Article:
Britain at odds with US over Bashar al-Assad's future in Syria

Raf Sanchez
The Trump administration said it is no longer a US priority to see Bashar al-Assad step down from power  - (SANA via AP)

Britain has found itself at odds with the US over Syria after Donald Trump’s administration announced that American policy would no longer focus on getting Bashar al-Assad to relinquish power. 

The UK and the Obama administration both spent years saying that Mr Assad’s brutal tactics during the Syrian war meant that he had lost legitimacy and must step down to allow for a political transition in Syria. 

But the Trump administration appears to have backed away from that position, saying the question of whether or not Mr Assad stayed in power was no longer a priority for the US. 

"You pick and choose your battles and when we're looking at this, it's about changing up priorities and our priority is no longer to sit there and focus on getting Assad out,” said Nikki Haley, the US ambassador to the UN. 

US Ambassador to the United Nations Nikki Haley Credit: NICHOLAS KAMM/AFP

Her comments echoed those of Rex Tillerson, the US secretary of state, who said Thursday that “the longer-term status of President Assad will be decided by the Syrian people”.

Hours after the new American position was announced, Boris Johnson, the foreign secretary, reiterated that Britain still believed Mr Assad had to go.

“For the long term good of the Syrian people there must be a transition away from the Assad regime, which has dealt so much death and destruction to the people of Syria,” he told a Nato summit in Brussels. 

Michael Fallon, the defence secretary, said the UK does not “see a long term future in Syria for someone who has been bombing his own civilians”. 

Boris Johnson has long said since becoming foreign secretary that Mr Assad must go Credit: AFP PHOTO / Daniel LEAL-OLIVAS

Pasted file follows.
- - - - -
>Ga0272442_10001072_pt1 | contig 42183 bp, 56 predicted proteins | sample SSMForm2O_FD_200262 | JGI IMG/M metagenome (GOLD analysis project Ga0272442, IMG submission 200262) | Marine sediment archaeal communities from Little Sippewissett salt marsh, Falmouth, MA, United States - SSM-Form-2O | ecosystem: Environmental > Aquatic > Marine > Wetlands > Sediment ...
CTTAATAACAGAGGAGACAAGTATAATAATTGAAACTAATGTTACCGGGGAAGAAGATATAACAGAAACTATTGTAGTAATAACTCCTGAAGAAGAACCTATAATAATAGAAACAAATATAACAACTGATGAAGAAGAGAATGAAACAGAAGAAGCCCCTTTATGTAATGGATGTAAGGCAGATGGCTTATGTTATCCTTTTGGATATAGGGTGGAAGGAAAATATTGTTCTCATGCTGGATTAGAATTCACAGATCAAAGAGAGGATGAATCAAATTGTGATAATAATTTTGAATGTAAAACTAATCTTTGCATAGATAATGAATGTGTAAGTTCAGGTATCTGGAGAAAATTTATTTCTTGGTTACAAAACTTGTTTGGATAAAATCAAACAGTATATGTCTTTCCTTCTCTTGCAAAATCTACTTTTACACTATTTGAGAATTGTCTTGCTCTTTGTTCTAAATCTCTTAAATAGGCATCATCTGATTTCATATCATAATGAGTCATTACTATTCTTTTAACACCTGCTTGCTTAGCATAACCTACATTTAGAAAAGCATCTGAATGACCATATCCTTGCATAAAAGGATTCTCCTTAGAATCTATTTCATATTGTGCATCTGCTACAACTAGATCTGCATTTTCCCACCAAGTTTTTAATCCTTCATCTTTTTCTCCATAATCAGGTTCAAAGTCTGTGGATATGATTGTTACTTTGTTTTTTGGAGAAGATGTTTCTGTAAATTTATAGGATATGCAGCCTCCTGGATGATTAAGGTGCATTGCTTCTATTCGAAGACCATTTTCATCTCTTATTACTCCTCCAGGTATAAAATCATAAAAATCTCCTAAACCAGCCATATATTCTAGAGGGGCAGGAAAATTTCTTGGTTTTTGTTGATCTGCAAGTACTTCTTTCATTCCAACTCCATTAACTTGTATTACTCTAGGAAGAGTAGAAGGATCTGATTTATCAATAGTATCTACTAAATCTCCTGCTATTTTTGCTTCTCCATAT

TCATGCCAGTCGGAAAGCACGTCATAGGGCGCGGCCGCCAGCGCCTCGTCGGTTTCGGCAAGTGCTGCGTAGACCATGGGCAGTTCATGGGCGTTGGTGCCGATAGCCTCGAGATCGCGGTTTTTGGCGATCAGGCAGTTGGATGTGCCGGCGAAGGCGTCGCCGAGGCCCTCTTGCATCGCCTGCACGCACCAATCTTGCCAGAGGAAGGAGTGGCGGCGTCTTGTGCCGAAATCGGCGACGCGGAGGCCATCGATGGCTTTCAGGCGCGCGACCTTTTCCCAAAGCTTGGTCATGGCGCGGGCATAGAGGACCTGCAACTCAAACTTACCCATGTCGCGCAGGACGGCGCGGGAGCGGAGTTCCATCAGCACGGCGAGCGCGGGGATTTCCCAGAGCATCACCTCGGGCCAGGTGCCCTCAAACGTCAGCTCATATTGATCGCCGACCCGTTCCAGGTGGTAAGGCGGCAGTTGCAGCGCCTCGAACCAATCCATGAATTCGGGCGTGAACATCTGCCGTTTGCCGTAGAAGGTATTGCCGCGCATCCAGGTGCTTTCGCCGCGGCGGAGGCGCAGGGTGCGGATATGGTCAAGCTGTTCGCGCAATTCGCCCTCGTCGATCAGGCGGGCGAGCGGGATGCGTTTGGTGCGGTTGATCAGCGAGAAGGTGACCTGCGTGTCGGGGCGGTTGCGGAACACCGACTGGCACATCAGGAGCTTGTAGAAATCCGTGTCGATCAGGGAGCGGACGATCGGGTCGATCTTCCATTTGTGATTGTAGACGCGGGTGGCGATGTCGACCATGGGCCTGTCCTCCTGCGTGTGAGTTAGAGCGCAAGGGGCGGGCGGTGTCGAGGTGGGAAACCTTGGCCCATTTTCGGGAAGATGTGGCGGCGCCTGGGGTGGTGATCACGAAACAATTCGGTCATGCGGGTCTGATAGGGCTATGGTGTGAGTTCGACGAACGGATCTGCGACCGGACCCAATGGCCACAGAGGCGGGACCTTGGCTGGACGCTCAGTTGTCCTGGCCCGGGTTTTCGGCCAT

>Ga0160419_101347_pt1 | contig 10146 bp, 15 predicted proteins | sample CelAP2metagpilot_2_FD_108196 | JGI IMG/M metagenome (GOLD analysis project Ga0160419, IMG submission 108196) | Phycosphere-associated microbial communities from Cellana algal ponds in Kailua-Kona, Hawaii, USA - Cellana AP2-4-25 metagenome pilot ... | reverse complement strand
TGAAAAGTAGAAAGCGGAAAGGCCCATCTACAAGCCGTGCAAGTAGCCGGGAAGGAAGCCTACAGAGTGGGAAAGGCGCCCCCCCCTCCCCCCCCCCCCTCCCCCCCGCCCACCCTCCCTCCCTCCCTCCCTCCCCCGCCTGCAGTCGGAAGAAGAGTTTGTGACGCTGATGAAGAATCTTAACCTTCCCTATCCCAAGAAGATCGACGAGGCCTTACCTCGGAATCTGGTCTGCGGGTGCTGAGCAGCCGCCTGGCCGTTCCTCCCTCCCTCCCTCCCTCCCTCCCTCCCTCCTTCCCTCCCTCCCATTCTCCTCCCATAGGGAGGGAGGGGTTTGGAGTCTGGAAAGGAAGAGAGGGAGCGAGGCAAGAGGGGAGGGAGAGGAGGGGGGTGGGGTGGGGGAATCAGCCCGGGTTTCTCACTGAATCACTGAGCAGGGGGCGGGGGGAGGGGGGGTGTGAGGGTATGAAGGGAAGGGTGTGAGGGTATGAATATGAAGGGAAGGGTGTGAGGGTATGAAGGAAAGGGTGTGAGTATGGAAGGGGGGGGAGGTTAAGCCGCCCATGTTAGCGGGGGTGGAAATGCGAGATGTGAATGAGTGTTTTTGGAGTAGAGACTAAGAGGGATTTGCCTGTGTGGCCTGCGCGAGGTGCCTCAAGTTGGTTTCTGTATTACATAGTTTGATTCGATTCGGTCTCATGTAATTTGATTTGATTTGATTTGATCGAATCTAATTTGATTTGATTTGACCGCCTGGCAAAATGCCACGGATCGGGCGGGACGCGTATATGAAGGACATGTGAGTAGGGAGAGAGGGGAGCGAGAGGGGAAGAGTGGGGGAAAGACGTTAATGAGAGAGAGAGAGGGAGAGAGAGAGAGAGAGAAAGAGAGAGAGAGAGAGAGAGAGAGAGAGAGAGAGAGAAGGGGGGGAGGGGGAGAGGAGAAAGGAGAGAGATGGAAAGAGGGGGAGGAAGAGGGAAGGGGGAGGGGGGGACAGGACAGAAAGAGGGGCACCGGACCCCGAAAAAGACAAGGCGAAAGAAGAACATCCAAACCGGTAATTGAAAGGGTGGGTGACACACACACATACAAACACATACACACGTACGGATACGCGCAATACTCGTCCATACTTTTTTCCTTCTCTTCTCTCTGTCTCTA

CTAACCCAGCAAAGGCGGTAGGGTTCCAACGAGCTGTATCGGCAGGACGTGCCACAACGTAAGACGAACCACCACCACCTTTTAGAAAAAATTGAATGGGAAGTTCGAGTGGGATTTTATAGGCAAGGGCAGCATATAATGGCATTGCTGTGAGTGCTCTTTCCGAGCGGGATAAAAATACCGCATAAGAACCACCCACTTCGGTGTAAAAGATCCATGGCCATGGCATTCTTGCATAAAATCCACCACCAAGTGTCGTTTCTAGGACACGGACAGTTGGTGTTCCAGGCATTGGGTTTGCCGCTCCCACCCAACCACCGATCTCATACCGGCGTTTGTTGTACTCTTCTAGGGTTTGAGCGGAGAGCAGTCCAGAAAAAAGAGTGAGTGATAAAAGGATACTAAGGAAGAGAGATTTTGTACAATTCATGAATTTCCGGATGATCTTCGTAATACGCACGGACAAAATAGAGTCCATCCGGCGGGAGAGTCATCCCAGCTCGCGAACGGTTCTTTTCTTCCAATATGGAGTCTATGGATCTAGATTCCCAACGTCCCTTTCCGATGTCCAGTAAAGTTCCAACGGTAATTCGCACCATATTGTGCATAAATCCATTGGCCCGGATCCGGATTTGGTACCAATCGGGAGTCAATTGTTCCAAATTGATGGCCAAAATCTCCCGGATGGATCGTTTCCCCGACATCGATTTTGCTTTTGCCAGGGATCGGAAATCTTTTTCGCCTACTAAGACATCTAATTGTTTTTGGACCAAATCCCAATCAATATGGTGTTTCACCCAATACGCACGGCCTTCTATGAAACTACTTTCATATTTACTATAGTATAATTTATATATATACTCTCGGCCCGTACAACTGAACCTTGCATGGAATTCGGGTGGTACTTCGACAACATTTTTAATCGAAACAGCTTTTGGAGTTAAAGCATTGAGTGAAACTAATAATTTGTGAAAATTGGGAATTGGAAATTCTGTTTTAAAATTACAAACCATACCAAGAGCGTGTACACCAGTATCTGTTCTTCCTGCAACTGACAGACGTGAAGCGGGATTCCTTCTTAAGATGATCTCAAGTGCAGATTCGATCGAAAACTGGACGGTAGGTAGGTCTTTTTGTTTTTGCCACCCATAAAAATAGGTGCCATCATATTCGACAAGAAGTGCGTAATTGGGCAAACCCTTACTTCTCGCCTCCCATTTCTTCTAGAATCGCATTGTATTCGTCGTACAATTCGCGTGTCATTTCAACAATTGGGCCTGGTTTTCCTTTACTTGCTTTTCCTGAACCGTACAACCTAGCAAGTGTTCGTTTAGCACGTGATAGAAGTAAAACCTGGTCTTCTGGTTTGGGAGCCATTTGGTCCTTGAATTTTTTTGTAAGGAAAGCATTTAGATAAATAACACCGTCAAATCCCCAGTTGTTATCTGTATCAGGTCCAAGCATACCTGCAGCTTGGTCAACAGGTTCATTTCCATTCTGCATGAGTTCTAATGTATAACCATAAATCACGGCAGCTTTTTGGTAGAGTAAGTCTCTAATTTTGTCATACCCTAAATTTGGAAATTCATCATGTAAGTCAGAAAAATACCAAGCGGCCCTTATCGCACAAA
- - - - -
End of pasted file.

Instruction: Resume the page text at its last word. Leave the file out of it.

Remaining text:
The Trump administration’s position drew fire from some Republican senators, who said it was not acceptable for the US “to ignore the wholesale slaughter of the Syrian people by the Assad regime”.

Lindsey Graham, a hawkish Republican senator, warned Mr Trump that allowing Mr Assad to stay in power was “a great reward” for both Russia and Iran, who have strongly backed the Syrian regime in its fight against rebel groups. 

The High Negotiations Committee, a Syrian opposition umbrella group, said it was dismayed by the US remarks and that it would “never accept any role” for Mr Assad in Syria’s future. 

The significance of the Trump administration’s policy shift remains to be seen. 

Mr Trump has said in the past he would be open to cooperating with Russia in Syria in the fight against the Islamic State (Isil) and a toning down of US opposition to Mr Assad could be a step towards that rapprochement. 

Mr Trump has been less critical of Mr Assad than Barack Obama was  Credit: AP Photo/Pablo Martinez Monsivais

But with Mr Trump’s White House besieged by allegations about Russia it may be too politically difficult for the president to broker any kind of military cooperation agreement with Moscow.       

While the Obama administration remained rhetorically committed to seeing Mr Assad step down, in reality it did little to try to force him from power and officials privately conceded that he was likely to stay. 

Under Barack Obama the US gave some arms to Syrian rebel groups but most of its focus was on equipping forces to fight against Isil rather than the Syrian regime. Mr Trump's policy places even heavier emphasis on the anti-Isil front and even less on the opposition to the Syrian regime.   

Mr Johnson has also conceded that Britain’s years of opposition to Mr Assad has yielded few results and said in January that the UK was open to seeing Mr Assad stand for election if there as part of a broader peace agreement.          

“It is our view that Bashar al-Assad should go, it’s been our longstanding position. But we are open-minded about how that happens and the timescale on which that happens,” Mr Johnson said. 

“I have to be realistic about how the landscape has changed, and it may be that we will have to think afresh about how we handle this. The old policy, I am afraid to say, does not command much confidence.”

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